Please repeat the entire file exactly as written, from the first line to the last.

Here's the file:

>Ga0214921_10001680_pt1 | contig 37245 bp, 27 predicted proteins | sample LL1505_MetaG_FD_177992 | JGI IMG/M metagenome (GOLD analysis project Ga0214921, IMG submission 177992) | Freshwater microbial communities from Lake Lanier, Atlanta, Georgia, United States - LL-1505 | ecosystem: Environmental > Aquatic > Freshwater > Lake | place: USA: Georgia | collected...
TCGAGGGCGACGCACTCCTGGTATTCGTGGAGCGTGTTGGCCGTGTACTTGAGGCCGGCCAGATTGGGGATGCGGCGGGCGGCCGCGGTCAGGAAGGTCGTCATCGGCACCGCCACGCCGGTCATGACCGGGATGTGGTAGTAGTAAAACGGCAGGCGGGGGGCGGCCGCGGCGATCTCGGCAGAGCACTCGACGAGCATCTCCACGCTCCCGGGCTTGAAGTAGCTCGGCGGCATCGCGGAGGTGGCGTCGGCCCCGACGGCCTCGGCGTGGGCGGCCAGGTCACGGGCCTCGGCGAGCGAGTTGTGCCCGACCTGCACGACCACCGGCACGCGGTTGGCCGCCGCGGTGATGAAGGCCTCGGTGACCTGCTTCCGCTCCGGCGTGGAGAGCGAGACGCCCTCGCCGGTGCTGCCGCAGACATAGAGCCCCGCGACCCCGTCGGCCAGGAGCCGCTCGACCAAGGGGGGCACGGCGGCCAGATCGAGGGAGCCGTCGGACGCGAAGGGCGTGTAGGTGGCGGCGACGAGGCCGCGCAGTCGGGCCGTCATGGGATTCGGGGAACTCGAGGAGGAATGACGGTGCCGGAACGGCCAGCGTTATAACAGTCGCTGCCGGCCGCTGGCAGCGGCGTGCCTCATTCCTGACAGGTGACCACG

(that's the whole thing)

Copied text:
>Ga0214921_10001680_pt1 | contig 37245 bp, 27 predicted proteins | sample LL1505_MetaG_FD_177992 | JGI IMG/M metagenome (GOLD analysis project Ga0214921, IMG submission 177992) | Freshwater microbial communities from Lake Lanier, Atlanta, Georgia, United States - LL-1505 | ecosystem: Environmental > Aquatic > Freshwater > Lake | place: USA: Georgia | collected...
TCGAGGGCGACGCACTCCTGGTATTCGTGGAGCGTGTTGGCCGTGTACTTGAGGCCGGCCAGATTGGGGATGCGGCGGGCGGCCGCGGTCAGGAAGGTCGTCATCGGCACCGCCACGCCGGTCATGACCGGGATGTGGTAGTAGTAAAACGGCAGGCGGGGGGCGGCCGCGGCGATCTCGGCAGAGCACTCGACGAGCATCTCCACGCTCCCGGGCTTGAAGTAGCTCGGCGGCATCGCGGAGGTGGCGTCGGCCCCGACGGCCTCGGCGTGGGCGGCCAGGTCACGGGCCTCGGCGAGCGAGTTGTGCCCGACCTGCACGACCACCGGCACGCGGTTGGCCGCCGCGGTGATGAAGGCCTCGGTGACCTGCTTCCGCTCCGGCGTGGAGAGCGAGACGCCCTCGCCGGTGCTGCCGCAGACATAGAGCCCCGCGACCCCGTCGGCCAGGAGCCGCTCGACCAAGGGGGGCACGGCGGCCAGATCGAGGGAGCCGTCGGACGCGAAGGGCGTGTAGGTGGCGGCGACGAGGCCGCGCAGTCGGGCCGTCATGGGATTCGGGGAACTCGAGGAGGAATGACGGTGCCGGAACGGCCAGCGTTATAACAGTCGCTGCCGGCCGCTGGCAGCGGCGTGCCTCATTCCTGACAGGTGACCACG